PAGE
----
To see an image from South Australia and other parts of this continent, see South Australia + Stewart arrived in Canada on June 8, 2023. He brought his experience as a volunteer firefighter since the age of 16 to help address, for example, a fierce fire near Edson, Alberta.

Some people live underground at Coober Pedy to escape the harsh sun’s rays and the biting cold of desert evenings during the winter. When underground at Coober Peedy, you can expect a relatively comfortable temperature of 23-25 degrees Celsius (about 73.4 to 75.4 degrees Fahrenheit). Living underground may have historical roots to service members who served in the trenches with the Australian and New Zealand Army Corps (“ANZACS”) during World War I.

You may learn more about volunteer firefighters and their countries, including trading partners like Australia and the United States. Check out Wong’s (CBC) article “Meet the International Firefighters Battling Canada’s Worst Wildfire Season in a Century,” published on June 17, 2023.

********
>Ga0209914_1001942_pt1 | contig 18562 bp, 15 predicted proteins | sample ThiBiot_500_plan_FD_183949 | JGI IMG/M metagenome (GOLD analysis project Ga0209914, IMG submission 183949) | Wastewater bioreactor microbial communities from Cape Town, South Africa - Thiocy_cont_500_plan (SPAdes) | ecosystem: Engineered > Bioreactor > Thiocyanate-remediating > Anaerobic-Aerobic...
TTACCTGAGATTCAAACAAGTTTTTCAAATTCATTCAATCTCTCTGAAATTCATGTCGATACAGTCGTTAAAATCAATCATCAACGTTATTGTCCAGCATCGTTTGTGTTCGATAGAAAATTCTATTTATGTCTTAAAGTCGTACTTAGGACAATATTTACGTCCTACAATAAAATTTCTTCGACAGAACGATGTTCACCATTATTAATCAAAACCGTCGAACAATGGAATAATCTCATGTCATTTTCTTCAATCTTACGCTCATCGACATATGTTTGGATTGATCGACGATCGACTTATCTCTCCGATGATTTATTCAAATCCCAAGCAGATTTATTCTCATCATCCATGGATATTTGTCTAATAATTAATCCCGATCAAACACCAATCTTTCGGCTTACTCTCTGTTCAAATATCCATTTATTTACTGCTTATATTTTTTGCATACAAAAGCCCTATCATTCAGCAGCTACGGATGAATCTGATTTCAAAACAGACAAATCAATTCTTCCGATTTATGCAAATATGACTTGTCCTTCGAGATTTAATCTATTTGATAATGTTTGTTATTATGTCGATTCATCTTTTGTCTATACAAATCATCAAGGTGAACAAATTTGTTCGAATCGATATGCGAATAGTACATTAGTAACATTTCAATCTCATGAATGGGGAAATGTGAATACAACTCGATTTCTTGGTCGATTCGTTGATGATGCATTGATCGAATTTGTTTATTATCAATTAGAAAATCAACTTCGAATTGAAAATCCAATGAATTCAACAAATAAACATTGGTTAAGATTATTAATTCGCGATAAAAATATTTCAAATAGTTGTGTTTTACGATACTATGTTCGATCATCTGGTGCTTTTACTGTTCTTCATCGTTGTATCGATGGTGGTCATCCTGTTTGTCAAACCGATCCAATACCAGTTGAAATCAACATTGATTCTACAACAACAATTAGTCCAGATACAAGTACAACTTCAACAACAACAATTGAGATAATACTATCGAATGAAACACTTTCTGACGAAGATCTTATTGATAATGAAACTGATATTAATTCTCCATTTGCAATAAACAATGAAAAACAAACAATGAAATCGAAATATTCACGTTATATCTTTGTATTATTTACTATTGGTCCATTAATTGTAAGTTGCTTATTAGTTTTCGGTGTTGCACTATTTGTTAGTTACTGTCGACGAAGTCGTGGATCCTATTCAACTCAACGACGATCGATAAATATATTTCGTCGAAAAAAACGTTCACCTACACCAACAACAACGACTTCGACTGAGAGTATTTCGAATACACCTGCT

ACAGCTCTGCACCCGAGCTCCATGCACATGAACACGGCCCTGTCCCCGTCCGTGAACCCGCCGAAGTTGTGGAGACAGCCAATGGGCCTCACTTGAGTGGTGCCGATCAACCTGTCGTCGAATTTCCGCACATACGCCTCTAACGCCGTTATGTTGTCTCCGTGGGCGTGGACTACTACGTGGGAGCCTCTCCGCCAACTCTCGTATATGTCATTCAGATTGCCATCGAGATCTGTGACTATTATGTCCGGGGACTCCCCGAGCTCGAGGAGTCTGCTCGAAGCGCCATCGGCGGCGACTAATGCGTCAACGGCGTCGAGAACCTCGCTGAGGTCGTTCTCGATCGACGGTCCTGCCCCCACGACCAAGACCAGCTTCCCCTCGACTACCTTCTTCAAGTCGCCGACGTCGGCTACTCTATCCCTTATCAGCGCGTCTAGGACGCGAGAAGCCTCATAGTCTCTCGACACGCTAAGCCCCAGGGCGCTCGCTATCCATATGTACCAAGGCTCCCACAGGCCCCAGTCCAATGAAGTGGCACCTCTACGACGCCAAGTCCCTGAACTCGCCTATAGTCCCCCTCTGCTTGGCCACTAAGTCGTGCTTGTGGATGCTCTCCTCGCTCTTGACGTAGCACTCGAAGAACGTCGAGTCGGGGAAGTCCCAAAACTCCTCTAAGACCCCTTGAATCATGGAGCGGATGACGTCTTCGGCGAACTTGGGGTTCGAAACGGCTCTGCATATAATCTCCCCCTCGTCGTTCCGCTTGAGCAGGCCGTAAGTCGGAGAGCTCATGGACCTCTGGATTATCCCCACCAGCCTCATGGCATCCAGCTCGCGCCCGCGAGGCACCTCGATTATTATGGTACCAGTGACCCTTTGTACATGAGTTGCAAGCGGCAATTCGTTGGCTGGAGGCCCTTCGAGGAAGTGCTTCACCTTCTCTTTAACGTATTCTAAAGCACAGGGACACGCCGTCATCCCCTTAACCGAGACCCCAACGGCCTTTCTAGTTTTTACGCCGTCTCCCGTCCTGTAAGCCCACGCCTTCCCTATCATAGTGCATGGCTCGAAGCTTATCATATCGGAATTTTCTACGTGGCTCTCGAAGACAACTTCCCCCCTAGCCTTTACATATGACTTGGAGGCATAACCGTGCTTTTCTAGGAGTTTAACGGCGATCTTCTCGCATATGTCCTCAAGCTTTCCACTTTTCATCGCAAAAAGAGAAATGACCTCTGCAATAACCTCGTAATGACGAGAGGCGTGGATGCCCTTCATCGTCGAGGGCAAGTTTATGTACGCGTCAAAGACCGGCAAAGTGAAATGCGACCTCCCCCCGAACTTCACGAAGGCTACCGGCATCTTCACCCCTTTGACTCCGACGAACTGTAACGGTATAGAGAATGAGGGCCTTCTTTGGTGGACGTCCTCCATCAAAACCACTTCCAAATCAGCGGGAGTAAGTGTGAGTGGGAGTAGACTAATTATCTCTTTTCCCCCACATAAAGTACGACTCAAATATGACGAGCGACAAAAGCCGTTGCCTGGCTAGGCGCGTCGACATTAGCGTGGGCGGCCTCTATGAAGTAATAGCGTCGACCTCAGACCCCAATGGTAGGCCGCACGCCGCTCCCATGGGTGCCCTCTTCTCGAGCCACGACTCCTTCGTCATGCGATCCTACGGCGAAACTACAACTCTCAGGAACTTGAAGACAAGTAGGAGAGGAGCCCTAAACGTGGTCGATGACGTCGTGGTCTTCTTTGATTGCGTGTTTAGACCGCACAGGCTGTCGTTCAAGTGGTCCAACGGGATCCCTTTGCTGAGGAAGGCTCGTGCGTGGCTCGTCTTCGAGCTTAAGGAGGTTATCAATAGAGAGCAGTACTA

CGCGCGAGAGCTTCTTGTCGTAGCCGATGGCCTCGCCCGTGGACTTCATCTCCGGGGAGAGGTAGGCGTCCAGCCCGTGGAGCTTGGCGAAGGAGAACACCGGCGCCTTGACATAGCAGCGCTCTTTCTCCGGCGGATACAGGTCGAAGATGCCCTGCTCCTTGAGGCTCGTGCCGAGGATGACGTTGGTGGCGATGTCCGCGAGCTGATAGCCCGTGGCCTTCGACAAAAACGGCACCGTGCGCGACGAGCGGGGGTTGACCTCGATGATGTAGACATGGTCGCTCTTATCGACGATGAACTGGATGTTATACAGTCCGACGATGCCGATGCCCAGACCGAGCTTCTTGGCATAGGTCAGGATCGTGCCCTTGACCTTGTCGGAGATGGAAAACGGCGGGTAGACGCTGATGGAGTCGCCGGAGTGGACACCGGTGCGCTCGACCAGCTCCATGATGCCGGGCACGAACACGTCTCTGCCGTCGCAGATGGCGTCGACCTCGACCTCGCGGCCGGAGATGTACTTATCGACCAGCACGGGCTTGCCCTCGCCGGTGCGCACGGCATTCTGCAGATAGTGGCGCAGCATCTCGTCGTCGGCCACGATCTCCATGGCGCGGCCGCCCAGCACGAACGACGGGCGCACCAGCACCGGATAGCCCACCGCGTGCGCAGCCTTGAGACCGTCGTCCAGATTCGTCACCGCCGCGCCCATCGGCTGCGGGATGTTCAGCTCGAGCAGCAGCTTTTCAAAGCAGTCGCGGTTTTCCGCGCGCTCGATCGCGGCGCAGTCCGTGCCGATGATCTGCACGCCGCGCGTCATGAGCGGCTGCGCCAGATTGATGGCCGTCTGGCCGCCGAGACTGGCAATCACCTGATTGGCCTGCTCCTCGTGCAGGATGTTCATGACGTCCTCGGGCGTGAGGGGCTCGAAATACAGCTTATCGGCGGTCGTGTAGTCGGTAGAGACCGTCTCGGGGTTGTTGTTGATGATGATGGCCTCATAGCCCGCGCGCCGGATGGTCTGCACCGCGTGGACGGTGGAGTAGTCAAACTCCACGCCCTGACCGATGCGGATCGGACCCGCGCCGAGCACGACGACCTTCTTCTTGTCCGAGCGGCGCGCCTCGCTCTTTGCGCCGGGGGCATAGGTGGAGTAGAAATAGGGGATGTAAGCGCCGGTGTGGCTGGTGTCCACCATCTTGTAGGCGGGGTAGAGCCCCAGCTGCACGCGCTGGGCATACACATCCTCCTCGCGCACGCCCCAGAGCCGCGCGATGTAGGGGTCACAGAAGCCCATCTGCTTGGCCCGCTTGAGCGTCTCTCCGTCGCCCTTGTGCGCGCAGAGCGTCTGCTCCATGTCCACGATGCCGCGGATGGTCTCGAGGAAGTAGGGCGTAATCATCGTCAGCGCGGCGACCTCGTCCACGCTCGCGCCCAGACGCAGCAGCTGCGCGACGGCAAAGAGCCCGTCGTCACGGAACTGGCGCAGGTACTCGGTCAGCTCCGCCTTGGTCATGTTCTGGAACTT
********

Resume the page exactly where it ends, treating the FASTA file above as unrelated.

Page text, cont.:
Our interconnected planet faces common challenges, such as fire and other impacts linked to global warming.  It is promising when diverse voices, including those of local and international firefighters, can compare and contrast different regions and experiences. For example, fire reduction or prevention and eco-friendly practices can be extended with inclusive discussions at various entry points ranging from those directly impacted by fire to first responders, conservationists, and social and physical scientists.


Little, S.  (May 2023). 33 heat records shattered in B.C. amid unseasonable heat wave.  Global News.

Department of Climate Change, Energy, the Environment and Water (2021). Outback Australia – the Rangelands.

Environment and Climate Change Canada’s (2023). Environment and Climate Change Canada presents the 2023 summer weather outlook.

Wong, J. (June 2023). Meet the International Firefighters Battling Canada’s Worst Wildfire Season in a Century.